Causes have effects; effects become causes.
For every action there is an equal and opposite reaction.
From west to east, from science to spirituality—on some level we all get this basic principle.
But for most of us living in modern techno-industrial (MTI) societies, it can be hard to really know this, to deeply feel and experience it as we go about the business of everyday life.
Feedback in our systems is often so distant in time and space that causes, effects, actions, and reactions can be hard to discern. When, for instance,
“actions that might appear utterly unrelated—say, driving a car down the New Jersey Turnpike and secreting a shell in the South Pacific—turn out to be connected,” 
we need some help putting things together.
The Law of Karma
Though often misunderstood and misrepresented, karma simply refers to the principle of cause and effect.
The inescapable fact is that everything we do has repercussions—effects that ripple out in our minds, bodies, lives and those of other beings and the world at large. To make matters more complex, those ripple effects are always intersecting.
In spiritual traditions based on the premise of karma, the aim of practitioners is to cultivate this awareness and to tame their minds and conduct in ways which produce the least harm and the greatest benefit. Science too enables us to understand this basic principle. For example:
- The laws of conservation of matter and energy guarantee that nothing ever goes away, but only changes form or is transferred.
- Living systems are connected and mutually influenced by what they take in and put out.
- Human brains are constantly changing in response to experiences.
Whether we’re thinking about this in a spiritual or scientific sense or both, it’s helpful to be able to imagine relationships among the impacts we most care about, but can’t see.
Especially needed right now is the ability to discern the larger pattern of relationships and processes among human activities and their effects on other people and the world.
The General Pattern
Below is a satellite view of the basic pattern of socio-environmental processes . In contrast with the usual side-by-side portrayals, it places human phenomena within biophysical conditions and time. This small-scale map is meant to support our capacity for seeing big picture, long-term, interdependent processes—perspectives which are not necessarily encouraged in MTI societies.
Its key elements, though conceptually separable, are in reality inseparable. And while they are ordered here according to the direction of conditioning influences, the phenomena they represent are occurring simultaneously in any given moment, albeit at different rates and scales.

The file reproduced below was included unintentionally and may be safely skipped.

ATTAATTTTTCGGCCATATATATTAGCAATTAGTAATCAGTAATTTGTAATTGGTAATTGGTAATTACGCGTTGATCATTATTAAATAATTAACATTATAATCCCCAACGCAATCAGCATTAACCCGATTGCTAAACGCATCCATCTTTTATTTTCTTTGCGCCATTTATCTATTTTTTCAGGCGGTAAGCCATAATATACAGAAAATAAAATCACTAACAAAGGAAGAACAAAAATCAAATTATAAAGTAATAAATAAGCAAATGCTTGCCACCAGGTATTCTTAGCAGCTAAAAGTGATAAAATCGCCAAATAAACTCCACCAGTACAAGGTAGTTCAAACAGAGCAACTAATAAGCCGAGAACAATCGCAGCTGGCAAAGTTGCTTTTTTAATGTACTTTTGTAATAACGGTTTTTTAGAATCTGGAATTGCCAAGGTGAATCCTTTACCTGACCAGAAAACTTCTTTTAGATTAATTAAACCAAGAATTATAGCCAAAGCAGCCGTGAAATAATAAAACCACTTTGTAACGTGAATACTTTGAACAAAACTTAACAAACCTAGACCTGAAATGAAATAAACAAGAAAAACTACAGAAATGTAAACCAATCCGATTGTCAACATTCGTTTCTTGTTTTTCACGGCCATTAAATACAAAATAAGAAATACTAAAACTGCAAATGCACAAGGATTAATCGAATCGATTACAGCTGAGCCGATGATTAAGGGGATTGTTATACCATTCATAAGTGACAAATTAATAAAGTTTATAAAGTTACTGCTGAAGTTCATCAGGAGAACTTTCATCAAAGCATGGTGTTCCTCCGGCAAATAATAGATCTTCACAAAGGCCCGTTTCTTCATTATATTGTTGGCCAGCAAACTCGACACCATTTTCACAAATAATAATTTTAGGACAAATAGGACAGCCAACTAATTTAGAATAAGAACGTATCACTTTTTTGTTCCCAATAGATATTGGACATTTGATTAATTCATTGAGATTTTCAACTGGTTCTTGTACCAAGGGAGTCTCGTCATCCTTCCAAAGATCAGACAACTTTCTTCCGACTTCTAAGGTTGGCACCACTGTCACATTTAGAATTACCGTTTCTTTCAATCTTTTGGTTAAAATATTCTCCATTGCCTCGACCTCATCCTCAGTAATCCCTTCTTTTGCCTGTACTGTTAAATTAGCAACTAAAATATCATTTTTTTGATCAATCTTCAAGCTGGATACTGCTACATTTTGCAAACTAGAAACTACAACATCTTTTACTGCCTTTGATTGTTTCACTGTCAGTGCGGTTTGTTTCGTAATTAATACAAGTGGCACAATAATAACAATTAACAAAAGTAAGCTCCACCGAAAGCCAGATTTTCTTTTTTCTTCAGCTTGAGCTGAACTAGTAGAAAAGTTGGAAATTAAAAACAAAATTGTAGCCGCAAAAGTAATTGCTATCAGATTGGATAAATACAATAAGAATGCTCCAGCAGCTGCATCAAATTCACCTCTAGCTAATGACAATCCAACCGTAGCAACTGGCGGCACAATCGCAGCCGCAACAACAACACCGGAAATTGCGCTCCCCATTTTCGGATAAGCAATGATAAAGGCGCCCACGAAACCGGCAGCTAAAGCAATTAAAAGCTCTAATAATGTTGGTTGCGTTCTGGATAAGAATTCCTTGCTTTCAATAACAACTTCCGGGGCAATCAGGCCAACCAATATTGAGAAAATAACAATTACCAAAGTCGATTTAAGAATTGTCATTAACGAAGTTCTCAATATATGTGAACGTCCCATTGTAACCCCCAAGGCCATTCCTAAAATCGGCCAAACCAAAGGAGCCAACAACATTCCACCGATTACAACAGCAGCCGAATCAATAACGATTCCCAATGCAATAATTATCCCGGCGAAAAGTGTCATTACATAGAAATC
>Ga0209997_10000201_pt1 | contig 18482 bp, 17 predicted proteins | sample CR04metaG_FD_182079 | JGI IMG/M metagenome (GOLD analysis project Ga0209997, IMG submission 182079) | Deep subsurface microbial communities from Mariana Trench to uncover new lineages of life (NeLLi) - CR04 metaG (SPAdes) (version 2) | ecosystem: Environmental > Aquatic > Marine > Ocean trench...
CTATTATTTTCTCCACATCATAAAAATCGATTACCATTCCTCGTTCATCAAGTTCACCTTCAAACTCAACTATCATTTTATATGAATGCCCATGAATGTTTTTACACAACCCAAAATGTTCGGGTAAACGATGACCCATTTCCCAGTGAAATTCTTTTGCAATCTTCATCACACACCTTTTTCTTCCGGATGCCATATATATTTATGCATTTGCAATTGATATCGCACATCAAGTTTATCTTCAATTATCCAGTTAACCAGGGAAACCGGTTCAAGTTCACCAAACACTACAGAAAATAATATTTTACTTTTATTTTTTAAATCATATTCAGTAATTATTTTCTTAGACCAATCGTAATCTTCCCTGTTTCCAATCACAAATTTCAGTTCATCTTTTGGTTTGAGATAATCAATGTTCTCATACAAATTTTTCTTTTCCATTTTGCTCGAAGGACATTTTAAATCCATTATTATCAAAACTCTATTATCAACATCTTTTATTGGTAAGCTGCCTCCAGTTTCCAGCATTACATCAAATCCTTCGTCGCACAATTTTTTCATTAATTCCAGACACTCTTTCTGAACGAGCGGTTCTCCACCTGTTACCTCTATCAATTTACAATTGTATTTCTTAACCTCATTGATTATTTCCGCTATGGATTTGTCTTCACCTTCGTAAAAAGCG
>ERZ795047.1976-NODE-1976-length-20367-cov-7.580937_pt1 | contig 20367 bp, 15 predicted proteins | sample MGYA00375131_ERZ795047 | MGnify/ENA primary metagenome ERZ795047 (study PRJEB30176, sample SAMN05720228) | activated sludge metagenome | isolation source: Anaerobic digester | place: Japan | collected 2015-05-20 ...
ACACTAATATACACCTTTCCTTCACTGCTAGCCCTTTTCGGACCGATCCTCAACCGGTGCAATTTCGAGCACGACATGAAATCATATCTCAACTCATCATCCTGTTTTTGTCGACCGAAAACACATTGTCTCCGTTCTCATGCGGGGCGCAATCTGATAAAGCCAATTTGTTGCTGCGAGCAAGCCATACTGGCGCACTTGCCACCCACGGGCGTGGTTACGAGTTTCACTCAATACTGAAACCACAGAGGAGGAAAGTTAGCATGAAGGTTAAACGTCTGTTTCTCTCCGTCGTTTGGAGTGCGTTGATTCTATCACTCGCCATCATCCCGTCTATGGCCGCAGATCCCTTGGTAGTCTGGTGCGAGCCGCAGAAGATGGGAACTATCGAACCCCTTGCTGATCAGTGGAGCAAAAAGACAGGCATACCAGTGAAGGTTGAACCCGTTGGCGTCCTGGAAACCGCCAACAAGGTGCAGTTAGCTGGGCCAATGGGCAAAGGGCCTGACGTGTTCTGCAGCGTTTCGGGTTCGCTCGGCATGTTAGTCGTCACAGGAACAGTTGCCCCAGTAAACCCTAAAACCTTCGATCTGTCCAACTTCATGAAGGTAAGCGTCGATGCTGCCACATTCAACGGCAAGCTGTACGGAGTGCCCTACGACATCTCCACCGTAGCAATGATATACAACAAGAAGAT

This diagram represents one such moment in an ongoing series.
In it, biophysical conditions (of both human and non-human origin) are the medium of human social life. Of and within them, we go about the business of meeting our needs and wants.
As a particular variety of social organism, we are also utterly dependent on one another for survival, development, and other physical and emotional needs. Together the bonds we form in seeking to satisfy those needs and wants create dynamic patterns of interdependent relations, or figurations, of varying size and shape.
Growing up within certain biophysical and figurational conditions, individuals are engaged in social learning and develop certain schemas which together generate an overall way of being that feels like “second nature.” This dynamic system called habitus orients, and is expressed via, our activities (e.g., thoughts, perceptions, practices) and the products of them.
Individually and collectively, those activities and their products exert effects on other people and the world. Cumulatively, socio-environmental impacts influence the biophysical conditions within which figurations and habitus continue to form and change over time.
Of course, each dimension represents enormous complexity, with numerous processes taking place simultaneously. Still, this simple mental picture is enormously helpful for understanding long-term processes, stability, and change. As each moment emerges from the one before, existing patterns at multiple levels (e.g., relational structures, neural networks, embodied habits, normal practices) are reinforced or altered, or both. In this way, social change, at varying rates, occurs.
When society and environment, or humans and nature, are depicted as occupying separate realms we have to invent ways to “connect” them and to imply cause and effect. Likewise, when individual and society are assumed to be separate and opposed entities, their relatedness is a mystery.
Being able to picture these processes in ways that more closely align with how things actually work attunes us to important cause and effect relationships we can’t see from the ground in a given moment.
The world is already complex. We have made it exponentially more so. Without an accurate mental model of socio-environmental processes, our ability to see the consequences of human activities is obscured. Our power to intervene in problems, make positive change, and simply do the right thing is greatly diminished.
The paradigm shift this series advocates, on the other hand, supports our capacity for ethical action in today’s context, and in reality in general.
Want to bring these ideas to life in the classroom and beyond? Click below to access “In Practice,” a pdf containing some ideas for helping us practice our way into a new paradigm.
 Kolbert, Elizabeth. 2006. “The Darkening Sea: What carbon emissions are doing to the ocean.” The New Yorker November 20, p. 75.
 Introduced in Kasper, Beyond the Knowledge Crisis, chapters 5-9.
Featured image: unknown source.